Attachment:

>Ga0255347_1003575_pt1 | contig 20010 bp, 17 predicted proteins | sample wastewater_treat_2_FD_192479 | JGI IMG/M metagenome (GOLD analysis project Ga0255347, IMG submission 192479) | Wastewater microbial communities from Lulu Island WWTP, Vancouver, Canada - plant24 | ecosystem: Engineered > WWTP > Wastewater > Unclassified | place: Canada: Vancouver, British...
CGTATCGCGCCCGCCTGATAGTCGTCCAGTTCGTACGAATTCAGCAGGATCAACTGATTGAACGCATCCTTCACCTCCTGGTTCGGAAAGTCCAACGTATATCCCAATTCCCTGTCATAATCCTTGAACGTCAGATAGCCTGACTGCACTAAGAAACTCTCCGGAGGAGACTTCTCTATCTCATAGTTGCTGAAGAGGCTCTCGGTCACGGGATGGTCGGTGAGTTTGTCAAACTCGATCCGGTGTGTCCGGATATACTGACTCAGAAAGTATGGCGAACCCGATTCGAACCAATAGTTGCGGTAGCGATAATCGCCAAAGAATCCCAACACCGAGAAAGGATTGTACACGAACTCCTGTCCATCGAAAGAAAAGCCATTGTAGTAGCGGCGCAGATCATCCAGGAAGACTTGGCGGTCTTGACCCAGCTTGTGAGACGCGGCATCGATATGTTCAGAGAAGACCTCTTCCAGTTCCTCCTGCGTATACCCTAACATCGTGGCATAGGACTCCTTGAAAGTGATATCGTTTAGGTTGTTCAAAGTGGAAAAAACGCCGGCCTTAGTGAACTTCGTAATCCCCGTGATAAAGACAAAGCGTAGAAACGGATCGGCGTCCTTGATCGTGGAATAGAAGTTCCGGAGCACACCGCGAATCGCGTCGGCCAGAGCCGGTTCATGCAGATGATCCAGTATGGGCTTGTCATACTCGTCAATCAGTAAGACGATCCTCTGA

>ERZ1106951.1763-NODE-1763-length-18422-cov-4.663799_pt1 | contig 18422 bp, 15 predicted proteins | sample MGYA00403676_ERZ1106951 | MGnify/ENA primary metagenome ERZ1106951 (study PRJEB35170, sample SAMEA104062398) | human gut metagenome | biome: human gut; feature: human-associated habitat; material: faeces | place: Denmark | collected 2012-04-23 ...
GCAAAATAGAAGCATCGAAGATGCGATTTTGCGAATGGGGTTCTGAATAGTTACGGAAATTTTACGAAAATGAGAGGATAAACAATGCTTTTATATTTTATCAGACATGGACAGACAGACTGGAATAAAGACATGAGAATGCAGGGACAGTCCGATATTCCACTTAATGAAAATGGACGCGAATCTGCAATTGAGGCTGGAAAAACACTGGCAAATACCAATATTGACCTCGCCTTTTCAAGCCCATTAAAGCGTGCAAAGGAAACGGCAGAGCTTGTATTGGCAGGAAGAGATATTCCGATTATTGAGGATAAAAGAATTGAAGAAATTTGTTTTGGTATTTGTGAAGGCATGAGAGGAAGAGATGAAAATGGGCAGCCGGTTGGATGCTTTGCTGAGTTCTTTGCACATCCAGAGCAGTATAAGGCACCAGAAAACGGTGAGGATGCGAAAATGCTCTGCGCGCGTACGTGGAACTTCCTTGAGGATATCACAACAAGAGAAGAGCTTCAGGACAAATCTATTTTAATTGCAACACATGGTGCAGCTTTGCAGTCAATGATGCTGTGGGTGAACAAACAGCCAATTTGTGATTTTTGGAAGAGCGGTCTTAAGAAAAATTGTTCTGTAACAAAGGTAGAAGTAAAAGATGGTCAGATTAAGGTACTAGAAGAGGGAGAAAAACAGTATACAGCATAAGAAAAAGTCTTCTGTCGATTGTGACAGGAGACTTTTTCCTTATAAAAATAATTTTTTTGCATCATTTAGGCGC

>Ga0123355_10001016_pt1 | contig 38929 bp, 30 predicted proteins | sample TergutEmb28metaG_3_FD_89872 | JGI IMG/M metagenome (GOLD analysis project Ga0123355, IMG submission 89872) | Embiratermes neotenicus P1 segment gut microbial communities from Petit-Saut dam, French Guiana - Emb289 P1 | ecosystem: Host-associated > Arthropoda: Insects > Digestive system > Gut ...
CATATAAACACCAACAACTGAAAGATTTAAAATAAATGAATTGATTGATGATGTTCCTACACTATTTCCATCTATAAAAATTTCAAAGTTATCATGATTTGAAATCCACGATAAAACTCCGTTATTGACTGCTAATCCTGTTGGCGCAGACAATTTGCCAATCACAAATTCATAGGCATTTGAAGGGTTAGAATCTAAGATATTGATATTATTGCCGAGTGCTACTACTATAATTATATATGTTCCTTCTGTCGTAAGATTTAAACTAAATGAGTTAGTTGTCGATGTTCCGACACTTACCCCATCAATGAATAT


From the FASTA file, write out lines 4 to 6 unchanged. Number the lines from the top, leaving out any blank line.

GCAAAATAGAAGCATCGAAGATGCGATTTTGCGAATGGGGTTCTGAATAGTTACGGAAATTTTACGAAAATGAGAGGATAAACAATGCTTTTATATTTTATCAGACATGGACAGACAGACTGGAATAAAGACATGAGAATGCAGGGACAGTCCGATATTCCACTTAATGAAAATGGACGCGAATCTGCAATTGAGGCTGGAAAAACACTGGCAAATACCAATATTGACCTCGCCTTTTCAAGCCCATTAAAGCGTGCAAAGGAAACGGCAGAGCTTGTATTGGCAGGAAGAGATATTCCGATTATTGAGGATAAAAGAATTGAAGAAATTTGTTTTGGTATTTGTGAAGGCATGAGAGGAAGAGATGAAAATGGGCAGCCGGTTGGATGCTTTGCTGAGTTCTTTGCACATCCAGAGCAGTATAAGGCACCAGAAAACGGTGAGGATGCGAAAATGCTCTGCGCGCGTACGTGGAACTTCCTTGAGGATATCACAACAAGAGAAGAGCTTCAGGACAAATCTATTTTAATTGCAACACATGGTGCAGCTTTGCAGTCAATGATGCTGTGGGTGAACAAACAGCCAATTTGTGATTTTTGGAAGAGCGGTCTTAAGAAAAATTGTTCTGTAACAAAGGTAGAAGTAAAAGATGGTCAGATTAAGGTACTAGAAGAGGGAGAAAAACAGTATACAGCATAAGAAAAAGTCTTCTGTCGATTGTGACAGGAGACTTTTTCCTTATAAAAATAATTTTTTTGCATCATTTAGGCGC

>Ga0123355_10001016_pt1 | contig 38929 bp, 30 predicted proteins | sample TergutEmb28metaG_3_FD_89872 | JGI IMG/M metagenome (GOLD analysis project Ga0123355, IMG submission 89872) | Embiratermes neotenicus P1 segment gut microbial communities from Petit-Saut dam, French Guiana - Emb289 P1 | ecosystem: Host-associated > Arthropoda: Insects > Digestive system > Gut ...
CATATAAACACCAACAACTGAAAGATTTAAAATAAATGAATTGATTGATGATGTTCCTACACTATTTCCATCTATAAAAATTTCAAAGTTATCATGATTTGAAATCCACGATAAAACTCCGTTATTGACTGCTAATCCTGTTGGCGCAGACAATTTGCCAATCACAAATTCATAGGCATTTGAAGGGTTAGAATCTAAGATATTGATATTATTGCCGAGTGCTACTACTATAATTATATATGTTCCTTCTGTCGTAAGATTTAAACTAAATGAGTTAGTTGTCGATGTTCCGACACTTACCCCATCAATGAATAT